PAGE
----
Journal of Conservative Dentistry
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Year : 2003  |  Volume : 6  |  Issue : 3  |  Page : 93-98

Effects Of Collagen Removal On Smear Bond Strength Of Two Single Bottle Adhesive Systems



Correspondence Address:
Deepak Punhani


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Source of Support: None, Conflict of Interest: None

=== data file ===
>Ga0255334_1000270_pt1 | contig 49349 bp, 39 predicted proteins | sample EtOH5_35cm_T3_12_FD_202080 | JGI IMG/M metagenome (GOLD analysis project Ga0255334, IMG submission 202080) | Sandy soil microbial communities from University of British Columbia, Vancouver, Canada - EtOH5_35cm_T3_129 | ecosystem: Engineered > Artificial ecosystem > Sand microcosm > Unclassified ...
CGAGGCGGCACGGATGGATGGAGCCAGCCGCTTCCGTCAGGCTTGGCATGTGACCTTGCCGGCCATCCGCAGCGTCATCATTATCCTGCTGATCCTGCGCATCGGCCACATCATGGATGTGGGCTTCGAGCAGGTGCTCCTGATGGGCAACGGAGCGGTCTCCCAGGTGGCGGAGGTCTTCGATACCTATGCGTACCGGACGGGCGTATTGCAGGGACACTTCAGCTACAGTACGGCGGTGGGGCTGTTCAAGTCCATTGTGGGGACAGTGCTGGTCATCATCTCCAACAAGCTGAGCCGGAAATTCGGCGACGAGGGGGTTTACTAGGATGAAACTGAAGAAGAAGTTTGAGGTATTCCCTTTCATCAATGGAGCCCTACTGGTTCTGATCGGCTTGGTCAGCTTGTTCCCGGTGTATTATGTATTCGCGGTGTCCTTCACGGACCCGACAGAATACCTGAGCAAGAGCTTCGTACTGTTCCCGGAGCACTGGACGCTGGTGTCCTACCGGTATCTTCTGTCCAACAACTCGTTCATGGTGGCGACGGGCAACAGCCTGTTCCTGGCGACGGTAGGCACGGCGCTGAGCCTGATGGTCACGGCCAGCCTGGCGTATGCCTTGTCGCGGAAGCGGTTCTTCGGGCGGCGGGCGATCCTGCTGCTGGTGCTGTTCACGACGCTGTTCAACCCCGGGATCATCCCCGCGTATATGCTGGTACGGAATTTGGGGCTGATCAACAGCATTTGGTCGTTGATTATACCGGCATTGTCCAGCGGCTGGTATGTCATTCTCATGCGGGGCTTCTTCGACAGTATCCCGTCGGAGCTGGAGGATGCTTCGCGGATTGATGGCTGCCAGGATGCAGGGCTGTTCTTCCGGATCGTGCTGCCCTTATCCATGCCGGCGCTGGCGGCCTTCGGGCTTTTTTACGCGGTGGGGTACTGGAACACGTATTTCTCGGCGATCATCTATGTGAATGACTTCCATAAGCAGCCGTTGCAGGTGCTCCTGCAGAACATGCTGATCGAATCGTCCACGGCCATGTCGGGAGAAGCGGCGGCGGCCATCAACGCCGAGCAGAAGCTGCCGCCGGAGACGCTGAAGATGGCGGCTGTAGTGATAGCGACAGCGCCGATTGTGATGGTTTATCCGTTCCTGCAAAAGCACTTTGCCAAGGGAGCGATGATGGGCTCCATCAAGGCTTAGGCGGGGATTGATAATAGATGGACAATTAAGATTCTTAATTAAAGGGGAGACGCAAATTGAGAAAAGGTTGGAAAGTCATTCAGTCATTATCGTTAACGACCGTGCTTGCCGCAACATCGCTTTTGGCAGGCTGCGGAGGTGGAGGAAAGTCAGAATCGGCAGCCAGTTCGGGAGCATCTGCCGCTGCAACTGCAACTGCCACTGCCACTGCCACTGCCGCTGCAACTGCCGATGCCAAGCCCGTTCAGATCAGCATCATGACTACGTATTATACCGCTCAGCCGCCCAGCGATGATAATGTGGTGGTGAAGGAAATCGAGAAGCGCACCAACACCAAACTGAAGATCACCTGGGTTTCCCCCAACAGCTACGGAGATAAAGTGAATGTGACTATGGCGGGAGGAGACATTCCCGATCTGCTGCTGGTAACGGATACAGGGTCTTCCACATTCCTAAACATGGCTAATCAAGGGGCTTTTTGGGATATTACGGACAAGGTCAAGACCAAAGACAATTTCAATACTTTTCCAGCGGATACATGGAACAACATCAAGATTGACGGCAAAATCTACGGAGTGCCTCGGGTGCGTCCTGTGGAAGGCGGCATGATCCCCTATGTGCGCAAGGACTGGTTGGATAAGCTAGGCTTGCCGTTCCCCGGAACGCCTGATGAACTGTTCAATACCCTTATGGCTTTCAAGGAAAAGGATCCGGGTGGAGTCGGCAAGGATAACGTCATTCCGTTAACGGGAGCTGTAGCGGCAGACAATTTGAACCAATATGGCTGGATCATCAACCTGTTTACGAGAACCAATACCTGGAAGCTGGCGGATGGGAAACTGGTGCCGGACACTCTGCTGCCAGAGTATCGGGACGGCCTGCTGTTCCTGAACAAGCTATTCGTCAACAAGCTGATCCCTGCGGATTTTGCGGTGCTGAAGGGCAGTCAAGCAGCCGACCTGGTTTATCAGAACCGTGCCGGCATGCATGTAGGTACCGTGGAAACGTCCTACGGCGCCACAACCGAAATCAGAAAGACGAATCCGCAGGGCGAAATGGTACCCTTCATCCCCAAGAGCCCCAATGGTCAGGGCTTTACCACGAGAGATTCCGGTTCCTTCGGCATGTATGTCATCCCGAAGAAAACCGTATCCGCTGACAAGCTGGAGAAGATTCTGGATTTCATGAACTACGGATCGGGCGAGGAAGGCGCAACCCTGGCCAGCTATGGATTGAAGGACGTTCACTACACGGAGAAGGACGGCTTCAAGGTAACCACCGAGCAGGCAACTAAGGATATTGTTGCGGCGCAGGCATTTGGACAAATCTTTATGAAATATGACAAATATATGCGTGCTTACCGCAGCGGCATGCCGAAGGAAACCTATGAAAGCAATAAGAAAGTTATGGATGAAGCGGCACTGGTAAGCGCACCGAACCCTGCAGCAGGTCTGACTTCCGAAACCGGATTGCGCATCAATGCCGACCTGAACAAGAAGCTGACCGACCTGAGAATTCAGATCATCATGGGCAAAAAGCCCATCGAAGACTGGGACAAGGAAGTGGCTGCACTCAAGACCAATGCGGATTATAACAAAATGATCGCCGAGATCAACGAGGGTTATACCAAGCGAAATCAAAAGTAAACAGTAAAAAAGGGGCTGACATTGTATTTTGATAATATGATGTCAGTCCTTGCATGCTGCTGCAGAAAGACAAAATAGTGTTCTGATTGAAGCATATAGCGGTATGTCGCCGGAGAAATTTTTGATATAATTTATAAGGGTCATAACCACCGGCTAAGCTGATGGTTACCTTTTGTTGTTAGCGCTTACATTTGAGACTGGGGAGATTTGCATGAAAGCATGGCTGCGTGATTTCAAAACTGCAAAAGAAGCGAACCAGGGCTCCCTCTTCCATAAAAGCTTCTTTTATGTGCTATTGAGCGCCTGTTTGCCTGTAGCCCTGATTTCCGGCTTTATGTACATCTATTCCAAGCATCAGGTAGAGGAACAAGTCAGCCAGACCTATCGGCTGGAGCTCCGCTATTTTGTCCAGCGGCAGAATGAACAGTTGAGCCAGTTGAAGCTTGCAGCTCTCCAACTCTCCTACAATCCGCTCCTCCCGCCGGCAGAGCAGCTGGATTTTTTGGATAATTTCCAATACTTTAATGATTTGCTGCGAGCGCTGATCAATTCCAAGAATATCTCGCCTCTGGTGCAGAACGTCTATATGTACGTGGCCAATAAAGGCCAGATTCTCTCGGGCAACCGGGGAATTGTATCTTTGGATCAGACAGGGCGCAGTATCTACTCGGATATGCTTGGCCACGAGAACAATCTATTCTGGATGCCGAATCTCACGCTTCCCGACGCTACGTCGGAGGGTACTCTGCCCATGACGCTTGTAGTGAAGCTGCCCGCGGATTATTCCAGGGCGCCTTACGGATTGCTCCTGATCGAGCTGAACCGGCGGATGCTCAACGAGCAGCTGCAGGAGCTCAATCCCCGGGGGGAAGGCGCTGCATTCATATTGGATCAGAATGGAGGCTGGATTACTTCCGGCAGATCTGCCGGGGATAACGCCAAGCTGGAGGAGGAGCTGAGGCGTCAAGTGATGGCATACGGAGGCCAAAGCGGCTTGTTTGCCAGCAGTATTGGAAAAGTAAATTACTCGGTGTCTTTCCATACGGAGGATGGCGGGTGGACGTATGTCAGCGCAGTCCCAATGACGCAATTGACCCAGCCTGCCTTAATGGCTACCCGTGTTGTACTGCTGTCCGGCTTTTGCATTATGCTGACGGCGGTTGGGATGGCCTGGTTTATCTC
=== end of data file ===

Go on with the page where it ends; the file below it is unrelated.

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Bonding to dentin relies on the penetration of adhesive into the collagen fibers (polypeptides) and encapsulation of the irregular hydroxyapatite crystals at the bottom of the decalcified area, to create the resin-reinforced interdiffusion zone called the “hybrid layer”. Concerns have been raised that dentin bonding agents do not fully diffuse through the collagen network that remains after acid conditioning of dentin. This unprotected collagen may potentially be a weak physical link in the long term adhesion of dentin to resin. Hydrolysis of these bands of exposed collagen not protected by resin (non-hybridized collagen) would occur with long term exposure to water. This could lead to deterioration of the adhesion between resin and dentin, resulting in decreased bond strength. So the purpose of the present study was to investigate the effect of collagen removal using sodium hypochlorite (NaOCl) following acid conditioning of the dentin on the shear bond strength of two single bottle adhesive systems, an acetone based (Prime & Bond NT) and ethanol/water based (3M Single bond).


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